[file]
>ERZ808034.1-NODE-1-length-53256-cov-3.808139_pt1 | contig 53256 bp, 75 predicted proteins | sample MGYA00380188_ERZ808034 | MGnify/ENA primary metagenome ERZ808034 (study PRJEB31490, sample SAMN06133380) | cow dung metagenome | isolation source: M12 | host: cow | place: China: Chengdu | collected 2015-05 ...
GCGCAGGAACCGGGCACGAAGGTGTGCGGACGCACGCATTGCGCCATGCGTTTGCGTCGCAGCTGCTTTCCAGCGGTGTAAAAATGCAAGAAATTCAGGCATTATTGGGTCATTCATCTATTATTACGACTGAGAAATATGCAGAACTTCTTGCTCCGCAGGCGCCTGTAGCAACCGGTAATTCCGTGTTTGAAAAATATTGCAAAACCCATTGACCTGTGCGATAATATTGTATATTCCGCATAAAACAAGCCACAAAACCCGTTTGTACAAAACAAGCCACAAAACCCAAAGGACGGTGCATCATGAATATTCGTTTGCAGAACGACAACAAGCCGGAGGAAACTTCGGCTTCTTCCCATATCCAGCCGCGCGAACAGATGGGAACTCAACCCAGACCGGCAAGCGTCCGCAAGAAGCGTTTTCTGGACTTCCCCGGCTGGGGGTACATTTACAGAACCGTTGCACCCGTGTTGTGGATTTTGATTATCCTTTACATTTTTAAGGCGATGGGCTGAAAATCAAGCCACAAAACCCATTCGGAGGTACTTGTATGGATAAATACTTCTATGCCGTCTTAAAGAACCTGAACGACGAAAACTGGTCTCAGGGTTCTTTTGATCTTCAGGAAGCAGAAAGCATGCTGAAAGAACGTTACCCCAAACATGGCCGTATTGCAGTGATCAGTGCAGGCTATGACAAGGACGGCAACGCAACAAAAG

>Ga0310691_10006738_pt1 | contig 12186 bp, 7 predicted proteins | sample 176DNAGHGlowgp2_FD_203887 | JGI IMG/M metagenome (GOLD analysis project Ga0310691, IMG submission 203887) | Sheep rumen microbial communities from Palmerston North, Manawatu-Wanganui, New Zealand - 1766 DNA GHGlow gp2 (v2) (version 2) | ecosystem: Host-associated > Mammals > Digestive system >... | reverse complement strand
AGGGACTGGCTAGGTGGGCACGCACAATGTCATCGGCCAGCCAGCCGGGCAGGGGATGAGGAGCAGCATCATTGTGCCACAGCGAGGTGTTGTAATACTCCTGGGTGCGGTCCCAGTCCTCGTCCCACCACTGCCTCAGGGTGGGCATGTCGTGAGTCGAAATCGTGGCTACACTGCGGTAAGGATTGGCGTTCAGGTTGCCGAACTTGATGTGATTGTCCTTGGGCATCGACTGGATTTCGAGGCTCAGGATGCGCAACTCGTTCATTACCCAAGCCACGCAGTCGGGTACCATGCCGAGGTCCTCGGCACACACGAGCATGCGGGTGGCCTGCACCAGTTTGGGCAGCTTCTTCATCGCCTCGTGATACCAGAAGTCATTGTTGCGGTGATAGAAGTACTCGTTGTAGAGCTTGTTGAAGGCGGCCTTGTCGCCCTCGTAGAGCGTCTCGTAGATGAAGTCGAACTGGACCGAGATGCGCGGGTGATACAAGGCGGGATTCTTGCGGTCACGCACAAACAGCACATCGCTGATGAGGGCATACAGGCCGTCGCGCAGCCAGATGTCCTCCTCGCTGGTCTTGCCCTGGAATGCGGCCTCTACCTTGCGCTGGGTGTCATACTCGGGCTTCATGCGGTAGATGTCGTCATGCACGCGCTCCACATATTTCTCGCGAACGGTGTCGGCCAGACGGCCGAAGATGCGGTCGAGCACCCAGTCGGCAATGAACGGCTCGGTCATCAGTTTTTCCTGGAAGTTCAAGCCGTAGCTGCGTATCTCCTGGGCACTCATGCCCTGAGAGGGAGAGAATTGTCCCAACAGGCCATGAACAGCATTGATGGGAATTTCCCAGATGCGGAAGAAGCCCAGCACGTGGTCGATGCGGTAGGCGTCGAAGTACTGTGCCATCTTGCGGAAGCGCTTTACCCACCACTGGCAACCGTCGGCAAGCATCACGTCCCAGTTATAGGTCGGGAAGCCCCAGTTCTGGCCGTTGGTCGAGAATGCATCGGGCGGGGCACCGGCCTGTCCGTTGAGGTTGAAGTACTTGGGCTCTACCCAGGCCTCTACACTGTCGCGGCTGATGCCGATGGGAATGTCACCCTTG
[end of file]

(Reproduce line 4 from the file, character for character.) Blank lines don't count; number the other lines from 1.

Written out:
AGGGACTGGCTAGGTGGGCACGCACAATGTCATCGGCCAGCCAGCCGGGCAGGGGATGAGGAGCAGCATCATTGTGCCACAGCGAGGTGTTGTAATACTCCTGGGTGCGGTCCCAGTCCTCGTCCCACCACTGCCTCAGGGTGGGCATGTCGTGAGTCGAAATCGTGGCTACACTGCGGTAAGGATTGGCGTTCAGGTTGCCGAACTTGATGTGATTGTCCTTGGGCATCGACTGGATTTCGAGGCTCAGGATGCGCAACTCGTTCATTACCCAAGCCACGCAGTCGGGTACCATGCCGAGGTCCTCGGCACACACGAGCATGCGGGTGGCCTGCACCAGTTTGGGCAGCTTCTTCATCGCCTCGTGATACCAGAAGTCATTGTTGCGGTGATAGAAGTACTCGTTGTAGAGCTTGTTGAAGGCGGCCTTGTCGCCCTCGTAGAGCGTCTCGTAGATGAAGTCGAACTGGACCGAGATGCGCGGGTGATACAAGGCGGGATTCTTGCGGTCACGCACAAACAGCACATCGCTGATGAGGGCATACAGGCCGTCGCGCAGCCAGATGTCCTCCTCGCTGGTCTTGCCCTGGAATGCGGCCTCTACCTTGCGCTGGGTGTCATACTCGGGCTTCATGCGGTAGATGTCGTCATGCACGCGCTCCACATATTTCTCGCGAACGGTGTCGGCCAGACGGCCGAAGATGCGGTCGAGCACCCAGTCGGCAATGAACGGCTCGGTCATCAGTTTTTCCTGGAAGTTCAAGCCGTAGCTGCGTATCTCCTGGGCACTCATGCCCTGAGAGGGAGAGAATTGTCCCAACAGGCCATGAACAGCATTGATGGGAATTTCCCAGATGCGGAAGAAGCCCAGCACGTGGTCGATGCGGTAGGCGTCGAAGTACTGTGCCATCTTGCGGAAGCGCTTTACCCACCACTGGCAACCGTCGGCAAGCATCACGTCCCAGTTATAGGTCGGGAAGCCCCAGTTCTGGCCGTTGGTCGAGAATGCATCGGGCGGGGCACCGGCCTGTCCGTTGAGGTTGAAGTACTTGGGCTCTACCCAGGCCTCTACACTGTCGCGGCTGATGCCGATGGGAATGTCACCCTTG